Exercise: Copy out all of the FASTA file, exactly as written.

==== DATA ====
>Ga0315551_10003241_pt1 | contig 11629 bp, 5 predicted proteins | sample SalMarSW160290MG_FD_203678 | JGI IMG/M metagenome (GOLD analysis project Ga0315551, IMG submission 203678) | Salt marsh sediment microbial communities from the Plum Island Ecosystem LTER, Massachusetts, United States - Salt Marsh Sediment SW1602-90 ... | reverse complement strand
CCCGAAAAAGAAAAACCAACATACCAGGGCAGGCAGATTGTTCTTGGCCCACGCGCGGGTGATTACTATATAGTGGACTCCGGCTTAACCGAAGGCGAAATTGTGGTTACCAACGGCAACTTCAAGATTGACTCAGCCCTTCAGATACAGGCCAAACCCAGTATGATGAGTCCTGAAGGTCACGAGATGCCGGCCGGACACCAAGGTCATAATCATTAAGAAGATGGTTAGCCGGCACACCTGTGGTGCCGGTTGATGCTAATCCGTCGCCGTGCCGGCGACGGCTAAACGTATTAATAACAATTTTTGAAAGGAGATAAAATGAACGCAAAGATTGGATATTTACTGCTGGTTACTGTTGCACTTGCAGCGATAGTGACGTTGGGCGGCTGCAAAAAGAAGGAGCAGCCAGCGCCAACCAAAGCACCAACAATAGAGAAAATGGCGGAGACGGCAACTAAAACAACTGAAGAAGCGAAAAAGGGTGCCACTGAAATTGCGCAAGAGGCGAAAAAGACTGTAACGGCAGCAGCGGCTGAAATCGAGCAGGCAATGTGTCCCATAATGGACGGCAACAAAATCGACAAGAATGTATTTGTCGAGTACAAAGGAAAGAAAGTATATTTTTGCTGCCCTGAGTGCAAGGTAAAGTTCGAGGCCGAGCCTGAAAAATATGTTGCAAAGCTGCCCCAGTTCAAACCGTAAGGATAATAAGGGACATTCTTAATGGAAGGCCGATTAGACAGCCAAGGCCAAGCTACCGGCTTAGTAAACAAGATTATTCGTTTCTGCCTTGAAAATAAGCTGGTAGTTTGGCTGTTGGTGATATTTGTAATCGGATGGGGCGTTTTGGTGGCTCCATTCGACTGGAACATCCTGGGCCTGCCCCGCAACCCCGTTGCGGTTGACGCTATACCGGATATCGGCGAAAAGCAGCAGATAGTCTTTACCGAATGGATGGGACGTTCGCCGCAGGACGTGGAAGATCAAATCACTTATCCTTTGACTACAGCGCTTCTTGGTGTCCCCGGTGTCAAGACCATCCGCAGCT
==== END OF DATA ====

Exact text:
>Ga0315551_10003241_pt1 | contig 11629 bp, 5 predicted proteins | sample SalMarSW160290MG_FD_203678 | JGI IMG/M metagenome (GOLD analysis project Ga0315551, IMG submission 203678) | Salt marsh sediment microbial communities from the Plum Island Ecosystem LTER, Massachusetts, United States - Salt Marsh Sediment SW1602-90 ... | reverse complement strand
CCCGAAAAAGAAAAACCAACATACCAGGGCAGGCAGATTGTTCTTGGCCCACGCGCGGGTGATTACTATATAGTGGACTCCGGCTTAACCGAAGGCGAAATTGTGGTTACCAACGGCAACTTCAAGATTGACTCAGCCCTTCAGATACAGGCCAAACCCAGTATGATGAGTCCTGAAGGTCACGAGATGCCGGCCGGACACCAAGGTCATAATCATTAAGAAGATGGTTAGCCGGCACACCTGTGGTGCCGGTTGATGCTAATCCGTCGCCGTGCCGGCGACGGCTAAACGTATTAATAACAATTTTTGAAAGGAGATAAAATGAACGCAAAGATTGGATATTTACTGCTGGTTACTGTTGCACTTGCAGCGATAGTGACGTTGGGCGGCTGCAAAAAGAAGGAGCAGCCAGCGCCAACCAAAGCACCAACAATAGAGAAAATGGCGGAGACGGCAACTAAAACAACTGAAGAAGCGAAAAAGGGTGCCACTGAAATTGCGCAAGAGGCGAAAAAGACTGTAACGGCAGCAGCGGCTGAAATCGAGCAGGCAATGTGTCCCATAATGGACGGCAACAAAATCGACAAGAATGTATTTGTCGAGTACAAAGGAAAGAAAGTATATTTTTGCTGCCCTGAGTGCAAGGTAAAGTTCGAGGCCGAGCCTGAAAAATATGTTGCAAAGCTGCCCCAGTTCAAACCGTAAGGATAATAAGGGACATTCTTAATGGAAGGCCGATTAGACAGCCAAGGCCAAGCTACCGGCTTAGTAAACAAGATTATTCGTTTCTGCCTTGAAAATAAGCTGGTAGTTTGGCTGTTGGTGATATTTGTAATCGGATGGGGCGTTTTGGTGGCTCCATTCGACTGGAACATCCTGGGCCTGCCCCGCAACCCCGTTGCGGTTGACGCTATACCGGATATCGGCGAAAAGCAGCAGATAGTCTTTACCGAATGGATGGGACGTTCGCCGCAGGACGTGGAAGATCAAATCACTTATCCTTTGACTACAGCGCTTCTTGGTGTCCCCGGTGTCAAGACCATCCGCAGCT